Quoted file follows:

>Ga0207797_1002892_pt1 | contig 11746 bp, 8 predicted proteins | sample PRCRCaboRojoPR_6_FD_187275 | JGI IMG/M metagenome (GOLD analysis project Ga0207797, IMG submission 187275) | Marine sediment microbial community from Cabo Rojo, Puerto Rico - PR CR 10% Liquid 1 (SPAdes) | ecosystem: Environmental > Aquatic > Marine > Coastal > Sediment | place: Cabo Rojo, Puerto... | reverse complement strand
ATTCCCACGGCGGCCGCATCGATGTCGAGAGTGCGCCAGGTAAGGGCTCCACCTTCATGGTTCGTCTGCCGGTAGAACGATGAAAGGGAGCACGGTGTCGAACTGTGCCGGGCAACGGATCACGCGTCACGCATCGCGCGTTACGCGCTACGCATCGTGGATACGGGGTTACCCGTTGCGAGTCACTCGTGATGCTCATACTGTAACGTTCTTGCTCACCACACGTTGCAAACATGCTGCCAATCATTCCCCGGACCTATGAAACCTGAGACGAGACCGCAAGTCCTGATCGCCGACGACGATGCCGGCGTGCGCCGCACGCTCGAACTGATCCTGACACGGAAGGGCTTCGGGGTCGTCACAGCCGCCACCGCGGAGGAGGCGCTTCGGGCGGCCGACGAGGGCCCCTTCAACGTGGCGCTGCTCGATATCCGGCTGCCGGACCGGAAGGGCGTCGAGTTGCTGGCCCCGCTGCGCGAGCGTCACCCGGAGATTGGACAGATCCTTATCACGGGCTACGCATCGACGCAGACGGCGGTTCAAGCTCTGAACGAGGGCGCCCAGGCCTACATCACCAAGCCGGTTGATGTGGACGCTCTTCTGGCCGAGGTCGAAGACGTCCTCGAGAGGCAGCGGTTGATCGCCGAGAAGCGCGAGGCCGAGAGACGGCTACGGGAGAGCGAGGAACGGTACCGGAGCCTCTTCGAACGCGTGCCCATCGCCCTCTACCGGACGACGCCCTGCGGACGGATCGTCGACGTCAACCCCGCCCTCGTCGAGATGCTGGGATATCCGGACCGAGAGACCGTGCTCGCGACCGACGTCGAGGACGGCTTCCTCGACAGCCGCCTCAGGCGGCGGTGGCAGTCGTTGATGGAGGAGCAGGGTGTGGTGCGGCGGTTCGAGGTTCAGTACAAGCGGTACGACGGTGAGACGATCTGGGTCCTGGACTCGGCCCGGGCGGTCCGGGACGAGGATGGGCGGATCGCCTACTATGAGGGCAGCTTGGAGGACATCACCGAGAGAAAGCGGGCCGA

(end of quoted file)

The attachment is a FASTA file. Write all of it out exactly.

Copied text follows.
>Ga0207797_1002892_pt1 | contig 11746 bp, 8 predicted proteins | sample PRCRCaboRojoPR_6_FD_187275 | JGI IMG/M metagenome (GOLD analysis project Ga0207797, IMG submission 187275) | Marine sediment microbial community from Cabo Rojo, Puerto Rico - PR CR 10% Liquid 1 (SPAdes) | ecosystem: Environmental > Aquatic > Marine > Coastal > Sediment | place: Cabo Rojo, Puerto... | reverse complement strand
ATTCCCACGGCGGCCGCATCGATGTCGAGAGTGCGCCAGGTAAGGGCTCCACCTTCATGGTTCGTCTGCCGGTAGAACGATGAAAGGGAGCACGGTGTCGAACTGTGCCGGGCAACGGATCACGCGTCACGCATCGCGCGTTACGCGCTACGCATCGTGGATACGGGGTTACCCGTTGCGAGTCACTCGTGATGCTCATACTGTAACGTTCTTGCTCACCACACGTTGCAAACATGCTGCCAATCATTCCCCGGACCTATGAAACCTGAGACGAGACCGCAAGTCCTGATCGCCGACGACGATGCCGGCGTGCGCCGCACGCTCGAACTGATCCTGACACGGAAGGGCTTCGGGGTCGTCACAGCCGCCACCGCGGAGGAGGCGCTTCGGGCGGCCGACGAGGGCCCCTTCAACGTGGCGCTGCTCGATATCCGGCTGCCGGACCGGAAGGGCGTCGAGTTGCTGGCCCCGCTGCGCGAGCGTCACCCGGAGATTGGACAGATCCTTATCACGGGCTACGCATCGACGCAGACGGCGGTTCAAGCTCTGAACGAGGGCGCCCAGGCCTACATCACCAAGCCGGTTGATGTGGACGCTCTTCTGGCCGAGGTCGAAGACGTCCTCGAGAGGCAGCGGTTGATCGCCGAGAAGCGCGAGGCCGAGAGACGGCTACGGGAGAGCGAGGAACGGTACCGGAGCCTCTTCGAACGCGTGCCCATCGCCCTCTACCGGACGACGCCCTGCGGACGGATCGTCGACGTCAACCCCGCCCTCGTCGAGATGCTGGGATATCCGGACCGAGAGACCGTGCTCGCGACCGACGTCGAGGACGGCTTCCTCGACAGCCGCCTCAGGCGGCGGTGGCAGTCGTTGATGGAGGAGCAGGGTGTGGTGCGGCGGTTCGAGGTTCAGTACAAGCGGTACGACGGTGAGACGATCTGGGTCCTGGACTCGGCCCGGGCGGTCCGGGACGAGGATGGGCGGATCGCCTACTATGAGGGCAGCTTGGAGGACATCACCGAGAGAAAGCGGGCCGA